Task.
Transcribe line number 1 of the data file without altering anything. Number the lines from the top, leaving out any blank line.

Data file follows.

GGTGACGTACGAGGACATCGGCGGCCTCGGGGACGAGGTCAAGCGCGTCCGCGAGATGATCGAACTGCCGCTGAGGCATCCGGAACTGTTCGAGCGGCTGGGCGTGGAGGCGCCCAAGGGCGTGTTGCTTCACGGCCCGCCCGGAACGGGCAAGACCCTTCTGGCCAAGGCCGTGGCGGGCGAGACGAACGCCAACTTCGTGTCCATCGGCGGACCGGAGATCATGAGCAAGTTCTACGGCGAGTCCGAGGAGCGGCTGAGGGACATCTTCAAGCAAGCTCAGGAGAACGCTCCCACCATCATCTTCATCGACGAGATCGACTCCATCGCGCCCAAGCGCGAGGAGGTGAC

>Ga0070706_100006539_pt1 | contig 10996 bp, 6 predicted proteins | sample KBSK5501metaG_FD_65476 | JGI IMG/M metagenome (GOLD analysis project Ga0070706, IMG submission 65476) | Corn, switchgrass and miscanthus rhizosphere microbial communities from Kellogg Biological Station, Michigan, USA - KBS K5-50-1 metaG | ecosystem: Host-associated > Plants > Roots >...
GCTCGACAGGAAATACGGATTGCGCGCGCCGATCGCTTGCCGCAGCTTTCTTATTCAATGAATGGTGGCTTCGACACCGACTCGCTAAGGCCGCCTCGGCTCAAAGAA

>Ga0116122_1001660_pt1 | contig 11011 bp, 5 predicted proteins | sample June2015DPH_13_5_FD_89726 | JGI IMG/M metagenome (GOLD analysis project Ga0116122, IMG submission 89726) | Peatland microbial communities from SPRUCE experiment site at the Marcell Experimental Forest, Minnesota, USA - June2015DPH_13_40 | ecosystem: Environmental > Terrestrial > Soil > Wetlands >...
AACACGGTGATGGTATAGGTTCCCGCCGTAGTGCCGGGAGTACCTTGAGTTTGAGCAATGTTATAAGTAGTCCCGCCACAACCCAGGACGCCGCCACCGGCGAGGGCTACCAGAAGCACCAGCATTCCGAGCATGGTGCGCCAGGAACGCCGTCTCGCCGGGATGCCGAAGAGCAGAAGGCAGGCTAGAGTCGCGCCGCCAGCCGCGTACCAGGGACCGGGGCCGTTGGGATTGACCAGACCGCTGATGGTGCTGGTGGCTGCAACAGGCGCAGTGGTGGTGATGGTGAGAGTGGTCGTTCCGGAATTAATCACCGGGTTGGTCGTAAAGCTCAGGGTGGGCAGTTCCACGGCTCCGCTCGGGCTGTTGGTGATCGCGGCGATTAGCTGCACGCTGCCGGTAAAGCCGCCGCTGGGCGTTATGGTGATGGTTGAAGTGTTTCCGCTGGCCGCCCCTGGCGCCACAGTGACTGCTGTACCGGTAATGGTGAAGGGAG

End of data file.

GGTGACGTACGAGGACATCGGCGGCCTCGGGGACGAGGTCAAGCGCGTCCGCGAGATGATCGAACTGCCGCTGAGGCATCCGGAACTGTTCGAGCGGCTGGGCGTGGAGGCGCCCAAGGGCGTGTTGCTTCACGGCCCGCCCGGAACGGGCAAGACCCTTCTGGCCAAGGCCGTGGCGGGCGAGACGAACGCCAACTTCGTGTCCATCGGCGGACCGGAGATCATGAGCAAGTTCTACGGCGAGTCCGAGGAGCGGCTGAGGGACATCTTCAAGCAAGCTCAGGAGAACGCTCCCACCATCATCTTCATCGACGAGATCGACTCCATCGCGCCCAAGCGCGAGGAGGTGAC